MATERIALS AND METHODS
This study was carried out in the department of Otolaryngology and Head Neck Surgery in a tertiary care center of Bareilly, UP, India from December 2013 to August 2015. The study was approved by the institutional research and ethics committee. The study group included all the patients diagnosed with CRS with or without polyposis posted for FESS. All the patients underwent detailed history and complete ENT examination. Diagnostic nasal endoscopy and noncontrast enhanced computed tomography scan (NCCT) nose and peripheral nervous system (PNS) were performed in all the cases. Mucociliary clearance testing was performed after the patient was admitted to the ward.
Before performing the test, it was confirmed that the patient has not been exposed to any substance interfering with the test results. A sodium saccharine pellet measuring 2 mm was placed on the surface of the inferior nasal concha. The patient was told to remain seated with their head straight while breathing normally, without sneezing or nose blowing. The time taken by the patient to appreciate a particular taste in the nasopharynx or oropharynx was noted. FESS was performed in all these patients. All patients were given broad-spectrum antibiotic, nasal decongestant, saline drops, and topical steroid spray for 6 weeks. Cleaning and nasal douching were done with saline after removal of nasal packing and at postoperative follow-up visits. Diagnostic nasal endoscopy and saccharine tests were repeated at 6 weeks postoperative, and findings were recorded and tabulated.
OBSERVATIONS AND RESULTS
Study was performed on 44 patients diagnosed with CRS. The age of patients ranged between 10 and 80 years with 25% between 20 and 30 years and 20% between 30 and 40 years of age. The youngest patient was 12 years and oldest was 74 years. Fifty-six percent of patients were males and 44% were females (Tables 1 and 2).
|Age in years||No. of patients (%)|
|Sex||No. of patients (%)|
Table 3 shows that around 40% had bilateral nasal obstruction as the primary nasal complaint. Nasal discharge was seen in 30% of patients. One-third of patients had complete loss of smell.
|Side||No. of patients (%)|
A NCCT nose and PNS was performed in all patients. Sinusitis was present in all the patients and nasal polyposis was seen in only 9% of patients (Table 4). Table 5 shows the comparison of mucociliary clearance by saccharine test, preoperative and postoperative at 6 and 10 weeks.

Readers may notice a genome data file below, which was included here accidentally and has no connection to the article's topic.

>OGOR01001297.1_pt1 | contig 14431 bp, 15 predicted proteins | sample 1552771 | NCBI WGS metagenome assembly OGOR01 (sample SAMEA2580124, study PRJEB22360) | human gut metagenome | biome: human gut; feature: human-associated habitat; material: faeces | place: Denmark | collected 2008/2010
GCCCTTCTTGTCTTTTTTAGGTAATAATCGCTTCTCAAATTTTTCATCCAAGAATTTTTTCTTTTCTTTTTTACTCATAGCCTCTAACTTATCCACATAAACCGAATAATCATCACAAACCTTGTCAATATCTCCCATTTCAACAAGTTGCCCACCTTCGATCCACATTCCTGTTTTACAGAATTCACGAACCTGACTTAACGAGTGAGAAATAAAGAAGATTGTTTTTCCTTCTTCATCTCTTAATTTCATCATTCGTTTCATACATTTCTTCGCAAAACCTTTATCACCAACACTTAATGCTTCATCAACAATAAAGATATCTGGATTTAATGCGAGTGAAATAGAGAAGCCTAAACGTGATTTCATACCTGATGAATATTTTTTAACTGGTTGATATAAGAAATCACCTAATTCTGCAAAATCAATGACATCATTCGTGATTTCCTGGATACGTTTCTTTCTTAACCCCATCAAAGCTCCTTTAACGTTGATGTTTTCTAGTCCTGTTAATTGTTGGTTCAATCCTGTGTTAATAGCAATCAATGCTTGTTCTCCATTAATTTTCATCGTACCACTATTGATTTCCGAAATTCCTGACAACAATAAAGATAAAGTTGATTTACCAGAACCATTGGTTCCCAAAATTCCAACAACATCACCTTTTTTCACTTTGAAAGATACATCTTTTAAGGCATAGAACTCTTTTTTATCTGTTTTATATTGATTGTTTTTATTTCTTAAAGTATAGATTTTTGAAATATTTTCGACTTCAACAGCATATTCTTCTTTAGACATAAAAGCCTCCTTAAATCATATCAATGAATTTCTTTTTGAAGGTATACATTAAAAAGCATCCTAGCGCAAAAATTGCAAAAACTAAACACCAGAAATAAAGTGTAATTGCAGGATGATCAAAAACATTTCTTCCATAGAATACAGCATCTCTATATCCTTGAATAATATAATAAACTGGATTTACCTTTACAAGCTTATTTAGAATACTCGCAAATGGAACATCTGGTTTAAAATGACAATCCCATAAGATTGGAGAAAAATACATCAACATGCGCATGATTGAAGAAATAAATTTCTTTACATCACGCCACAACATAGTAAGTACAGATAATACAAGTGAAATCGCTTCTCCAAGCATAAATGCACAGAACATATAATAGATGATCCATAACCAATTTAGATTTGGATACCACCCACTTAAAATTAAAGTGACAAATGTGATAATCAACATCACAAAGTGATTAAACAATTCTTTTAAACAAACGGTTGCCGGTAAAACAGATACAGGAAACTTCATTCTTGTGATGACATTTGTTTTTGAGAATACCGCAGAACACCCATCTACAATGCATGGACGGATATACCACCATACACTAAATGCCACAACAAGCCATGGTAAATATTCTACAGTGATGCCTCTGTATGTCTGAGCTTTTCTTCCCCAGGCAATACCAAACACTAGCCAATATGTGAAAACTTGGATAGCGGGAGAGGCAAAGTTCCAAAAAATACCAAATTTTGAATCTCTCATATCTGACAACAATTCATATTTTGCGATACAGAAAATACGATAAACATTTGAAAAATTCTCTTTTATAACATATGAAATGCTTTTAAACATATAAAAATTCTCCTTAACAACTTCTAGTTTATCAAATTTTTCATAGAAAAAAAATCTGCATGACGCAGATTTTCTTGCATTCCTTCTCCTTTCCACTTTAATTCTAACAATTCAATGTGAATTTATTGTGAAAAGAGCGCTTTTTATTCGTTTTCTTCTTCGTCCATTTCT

|Side||No. of patients (%)|
|Time||Nasal cavities||Mean time to appreciate sweet taste in minutes||Standard Deviation||Standard Mean Error||P value|
|6 week post op||14.2||8.2||1.05||0.0001|
|10 week post op||62||12.05||5.5||0.70||0.0001|
It was observed that the mean time taken for the concentration of saccharine appreciation in the oropharynx for mucociliary clearance preoperative was 58 minutes. Postoperatively at 6 weeks, it was 14 minutes and 12 minutes at 10 weeks.
The most essential intrinsic functions of nose and paranasal sinus are ventilation, drainage, and maintaining conductive environment of the nose.8,9 Mucociliary clearance acts as a proper defense mechanism in maintaining the viability of the human upper respiratory tract and its impairment leads to chronic infections of the nose and PNS.
In our study, there were 44 patients ranging from 10 to 75 years, in which approximately 45% of the patients were between 20 and 40 years of age. This made us assume that the younger population is more susceptible to CRS. We compared this finding to a study done in the European population where it is observed that 48% of patients belonged in this age-group.10 It was observed that 56% of patients were males. Chen et al.11 in their study on Canadian population stated that prevalence of this disease was slightly higher in females, especially those living in the eastern regions of the world. Another study done by Shashy et al. on a population of Minnesota stated that prevalence of CRS was more in females as compared to males in ratio of 68% in females to 32% in males.12 A study on Spanish population using saccharine over 249 patients and healthy control group revealed that saccharine test is an easy, inexpensive, and reproducible test for quick assessment of naso-mucociliary clearance.13